Abstract: To estimate 1) the proportion of children not adhering to the Advisory Committee on Immunization Practices (ACIP) recommended early childhood immunization schedule and 2) associations between schedule adherence, sociodemographic characteristics and up-to-date immunization status by 19-35 months of age. Methods: We used 2014 National Immunization Survey (NIS) provider-verified vaccination data to classify vaccination patterns as “recommended” (i.e., in line with ACIP dose- and agespecific recommendations), “alternate” (i.e., in line with either limiting the number of shots per visit or skipping at least one vaccine series) or “unknown/unclassifiable” (i.e., not in-line with ACIP recommendations nor clearly limiting shots per visit or vaccine series). We evaluated predictors of immunization schedule adherence patterns and estimated the association between vaccination patterns and up-to-date status for all ACIP-recommended vaccinations (including rotavirus and hepatitis A vaccines) using Poisson regression. Results: The majority of children’s patterns were classified as “recommended” (63%), with 23% and 14% following alternate or unknown/unclassifiable patterns, respectively; 58% of children were up-to-date with all ACIP-recommended immunizations by 19-35 months. Not being up-to-date was associated with alternate (prevalence ratio [PR] = 4.2, 95% confidence interval [CI] 3.9, 4.5) and unknown/unclassifiable (PR = 2.4, 95% CI 2.2, 2.7) vaccination patterns. Conclusion: Overall high vaccine coverage by 19-35 months of age may miss non-adherence to the recommended immunization schedule in the first 18 months of life, leaving children vulnerable to preventable diseases. With more than one-third of US children not following the ACIP schedule, targeted interventions are needed to minimize vaccine delays and disease susceptibility.
Abstract: To develop a Vaccine Confidence Index (VCI) that is capable of detecting variations in parental confidence towards childhood immunizations centered on trust and concern issues that impact vaccine confidence. Methods: We used a web-based national poll of 893 parents of children <7 years in 2016 to assess the measures created for the Emory VCI (EVCI). EVCI measures were developed using constructs related to vaccine confidence identified by the U.S. National Vaccine Advisory Committee (i.e., “Information Environment”, “Trust”, “Healthcare Provider”, “Attitudes and Beliefs”, and “Social Norms”). Reliability for EVCI was assessed using Cronbach’s alpha. Using the variables related to each of the constructs, we calculated an overall EVCI score that was then assessed against self-reported childhood vaccine receipt using chi-square and the Cochrane-Armitage trend tests. Results: Respondents’ EVCI scores could range from 0 to 24, and the full range of values was observed in this sample (Mean = 17.5 (SD 4.8)). EVCI scores were significantly different (p ≤ 0.006 for all comparisons) between parents who indicated their child(ren) received routinely recommended vaccines compared with parents who indicated they had delayed or declined recommended immunizations. There was also a significant, consistent association between higher EVCI scores and greater reported vaccine receipt. Conclusions: We developed EVCI to reliably measure parental vaccine confidence, with individuals’ scores linked to parental vaccine-related attitudes, intentions, and behaviors. As such, EVCI may be a useful tool for future monitoring of both population and individual confidence in childhood immunization.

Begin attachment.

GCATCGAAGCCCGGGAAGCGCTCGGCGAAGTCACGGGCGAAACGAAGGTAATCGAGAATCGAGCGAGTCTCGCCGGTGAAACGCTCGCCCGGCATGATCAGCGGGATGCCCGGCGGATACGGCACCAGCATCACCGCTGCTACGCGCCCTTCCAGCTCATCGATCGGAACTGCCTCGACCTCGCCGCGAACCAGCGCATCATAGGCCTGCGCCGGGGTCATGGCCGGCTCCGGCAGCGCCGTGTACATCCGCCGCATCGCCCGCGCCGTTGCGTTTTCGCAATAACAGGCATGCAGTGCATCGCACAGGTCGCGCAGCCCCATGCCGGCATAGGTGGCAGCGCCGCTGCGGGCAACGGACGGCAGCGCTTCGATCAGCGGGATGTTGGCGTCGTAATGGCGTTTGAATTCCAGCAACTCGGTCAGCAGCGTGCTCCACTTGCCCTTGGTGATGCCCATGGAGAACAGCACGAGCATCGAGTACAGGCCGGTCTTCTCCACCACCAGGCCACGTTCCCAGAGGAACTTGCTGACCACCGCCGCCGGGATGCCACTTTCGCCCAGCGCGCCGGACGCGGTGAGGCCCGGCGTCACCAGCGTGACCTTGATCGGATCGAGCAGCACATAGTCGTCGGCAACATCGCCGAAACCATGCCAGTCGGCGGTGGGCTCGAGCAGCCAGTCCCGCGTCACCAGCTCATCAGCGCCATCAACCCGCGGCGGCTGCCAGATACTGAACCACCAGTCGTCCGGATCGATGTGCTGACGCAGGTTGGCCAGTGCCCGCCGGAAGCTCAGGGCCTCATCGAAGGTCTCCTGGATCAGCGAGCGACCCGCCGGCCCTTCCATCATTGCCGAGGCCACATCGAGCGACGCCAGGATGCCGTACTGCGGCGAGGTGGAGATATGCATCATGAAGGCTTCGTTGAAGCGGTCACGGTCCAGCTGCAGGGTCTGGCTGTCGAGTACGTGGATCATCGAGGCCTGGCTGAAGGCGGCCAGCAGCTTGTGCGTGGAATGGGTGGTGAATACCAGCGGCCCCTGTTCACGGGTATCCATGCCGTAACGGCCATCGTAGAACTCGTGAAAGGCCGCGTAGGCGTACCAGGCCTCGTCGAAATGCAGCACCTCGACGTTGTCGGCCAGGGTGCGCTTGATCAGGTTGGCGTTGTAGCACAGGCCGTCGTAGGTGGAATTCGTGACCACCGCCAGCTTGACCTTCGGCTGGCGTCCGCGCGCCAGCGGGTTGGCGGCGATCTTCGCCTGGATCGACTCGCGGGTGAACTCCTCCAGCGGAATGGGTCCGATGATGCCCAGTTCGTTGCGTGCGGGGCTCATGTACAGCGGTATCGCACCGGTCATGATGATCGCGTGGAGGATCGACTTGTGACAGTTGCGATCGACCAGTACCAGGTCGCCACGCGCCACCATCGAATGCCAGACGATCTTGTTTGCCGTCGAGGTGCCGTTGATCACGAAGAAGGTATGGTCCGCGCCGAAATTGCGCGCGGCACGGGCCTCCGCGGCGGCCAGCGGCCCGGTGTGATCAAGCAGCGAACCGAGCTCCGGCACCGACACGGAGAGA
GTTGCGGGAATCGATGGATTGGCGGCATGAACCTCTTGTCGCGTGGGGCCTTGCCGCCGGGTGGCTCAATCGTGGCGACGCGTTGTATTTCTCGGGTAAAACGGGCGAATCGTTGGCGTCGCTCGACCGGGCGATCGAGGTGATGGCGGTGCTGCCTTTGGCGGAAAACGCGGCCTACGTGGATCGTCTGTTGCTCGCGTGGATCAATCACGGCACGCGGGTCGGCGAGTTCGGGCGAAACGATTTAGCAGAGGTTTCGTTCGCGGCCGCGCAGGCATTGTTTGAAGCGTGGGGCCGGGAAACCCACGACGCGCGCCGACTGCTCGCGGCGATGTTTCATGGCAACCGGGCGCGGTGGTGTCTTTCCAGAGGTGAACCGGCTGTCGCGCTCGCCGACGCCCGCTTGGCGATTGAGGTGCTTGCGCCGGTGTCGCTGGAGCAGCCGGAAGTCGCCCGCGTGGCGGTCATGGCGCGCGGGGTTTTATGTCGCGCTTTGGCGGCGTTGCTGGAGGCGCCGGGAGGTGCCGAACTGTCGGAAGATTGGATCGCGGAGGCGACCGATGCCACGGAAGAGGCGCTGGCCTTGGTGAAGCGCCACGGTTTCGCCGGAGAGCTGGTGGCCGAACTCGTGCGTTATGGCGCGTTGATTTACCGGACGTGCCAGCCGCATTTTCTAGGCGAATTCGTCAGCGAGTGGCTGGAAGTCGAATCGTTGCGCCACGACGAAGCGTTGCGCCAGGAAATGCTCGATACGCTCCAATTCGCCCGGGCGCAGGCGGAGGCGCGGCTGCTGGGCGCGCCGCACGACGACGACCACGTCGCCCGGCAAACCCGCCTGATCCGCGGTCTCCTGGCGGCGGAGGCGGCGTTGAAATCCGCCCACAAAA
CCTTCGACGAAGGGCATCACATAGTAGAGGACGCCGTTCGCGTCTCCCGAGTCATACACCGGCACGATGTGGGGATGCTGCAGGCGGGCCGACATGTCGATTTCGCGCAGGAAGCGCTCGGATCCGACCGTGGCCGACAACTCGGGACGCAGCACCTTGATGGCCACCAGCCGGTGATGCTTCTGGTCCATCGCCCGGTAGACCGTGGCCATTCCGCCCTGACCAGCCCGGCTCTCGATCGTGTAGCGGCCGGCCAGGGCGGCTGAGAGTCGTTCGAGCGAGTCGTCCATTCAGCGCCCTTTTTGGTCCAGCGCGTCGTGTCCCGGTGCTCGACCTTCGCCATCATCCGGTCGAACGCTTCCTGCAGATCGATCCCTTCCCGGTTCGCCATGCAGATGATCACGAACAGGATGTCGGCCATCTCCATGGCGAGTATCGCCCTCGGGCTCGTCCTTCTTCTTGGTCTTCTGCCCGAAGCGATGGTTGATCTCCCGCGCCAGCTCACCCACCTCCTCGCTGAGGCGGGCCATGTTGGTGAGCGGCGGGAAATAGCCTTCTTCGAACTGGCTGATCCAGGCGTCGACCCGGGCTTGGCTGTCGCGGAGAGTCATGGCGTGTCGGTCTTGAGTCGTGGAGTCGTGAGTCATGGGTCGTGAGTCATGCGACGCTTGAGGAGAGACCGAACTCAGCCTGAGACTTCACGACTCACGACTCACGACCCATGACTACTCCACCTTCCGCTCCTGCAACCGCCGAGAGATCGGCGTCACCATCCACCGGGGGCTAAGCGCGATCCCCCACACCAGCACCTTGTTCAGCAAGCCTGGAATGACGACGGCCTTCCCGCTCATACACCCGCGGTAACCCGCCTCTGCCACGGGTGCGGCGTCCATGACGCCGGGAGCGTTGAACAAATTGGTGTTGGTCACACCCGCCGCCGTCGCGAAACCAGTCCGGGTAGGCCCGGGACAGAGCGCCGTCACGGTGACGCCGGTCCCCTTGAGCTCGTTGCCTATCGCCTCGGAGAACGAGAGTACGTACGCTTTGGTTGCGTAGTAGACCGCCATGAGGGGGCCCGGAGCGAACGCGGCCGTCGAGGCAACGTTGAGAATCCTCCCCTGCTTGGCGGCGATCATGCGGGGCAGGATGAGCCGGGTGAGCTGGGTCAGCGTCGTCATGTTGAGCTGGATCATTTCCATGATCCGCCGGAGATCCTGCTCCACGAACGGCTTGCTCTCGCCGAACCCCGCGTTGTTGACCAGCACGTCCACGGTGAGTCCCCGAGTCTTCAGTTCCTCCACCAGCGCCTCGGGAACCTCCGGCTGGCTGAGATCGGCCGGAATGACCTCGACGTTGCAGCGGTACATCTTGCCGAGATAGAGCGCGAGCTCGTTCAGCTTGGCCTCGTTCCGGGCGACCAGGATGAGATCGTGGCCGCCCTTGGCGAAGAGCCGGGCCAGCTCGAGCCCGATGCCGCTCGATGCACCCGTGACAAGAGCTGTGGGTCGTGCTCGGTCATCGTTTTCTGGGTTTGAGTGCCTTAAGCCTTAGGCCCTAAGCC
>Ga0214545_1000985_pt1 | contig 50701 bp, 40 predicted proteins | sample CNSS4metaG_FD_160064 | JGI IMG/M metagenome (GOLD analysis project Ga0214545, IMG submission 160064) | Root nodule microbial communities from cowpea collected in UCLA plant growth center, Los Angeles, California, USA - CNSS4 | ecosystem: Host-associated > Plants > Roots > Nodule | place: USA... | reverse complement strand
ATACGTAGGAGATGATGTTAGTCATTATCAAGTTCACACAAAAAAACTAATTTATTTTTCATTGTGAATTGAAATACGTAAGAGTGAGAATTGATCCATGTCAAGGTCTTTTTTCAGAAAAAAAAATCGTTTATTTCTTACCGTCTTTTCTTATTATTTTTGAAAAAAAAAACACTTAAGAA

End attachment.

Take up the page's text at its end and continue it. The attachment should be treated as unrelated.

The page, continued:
Abstract: Vaccines that would be recommended and offered in response to a novel influenza virus bring many communication challenges. This chapter identifies and describes some of the major issues that public health agencies and regulatory bodies, vaccine manufacturers, and healthcare professionals would face when it comes to pandemic influenza vaccines and immunization recommendations. It does so by drawing upon experiences, findings, and outcomes from the H1N1A influenza pandemic in 2009 that affected much of the world as well as lessons learned from annual influenza prevention efforts. It begins with challenges due to uncertainties and complexities brought by influenza viruses and then highlights experiences from different countries with a focus on France as a relevant example, illustrating the similarities and differences that can affect pandemic influenza vaccine communication. The final section of the chapter reflects on some key communication-related research findings as well as lessons learnt that can help guide those doing vaccination-related communication responses and efforts in future influenza pandemics.
Abstract: Given their influence and visibility, understanding how news media cover topics involving medicines and how they provide information to their target audiences is essential when it comes to medicinal product risk communication research. While information about health and medicine are found in entertainment and social media, this chapter introduces media science with a focus, albeit not exclusively, on journalist-based news media. It presents an overview of relevant theories as well as methods that academics, government agencies, professional societies and pharmaceutical companies can use to understand communication flows in the media and their potential effects. Particularly, it reviews in more depth, the methodological aspects of content analyses as well as discusses research approaches, including those involving journalists, which could be used to guide or strengthen medicinal product risk communication. Media science-based research can inform the preparations of communication strategies and materials; and studying what is actually happening in the news media is relevant to establishing communication models and evaluating communication interventions in a rapidly changing media landscape.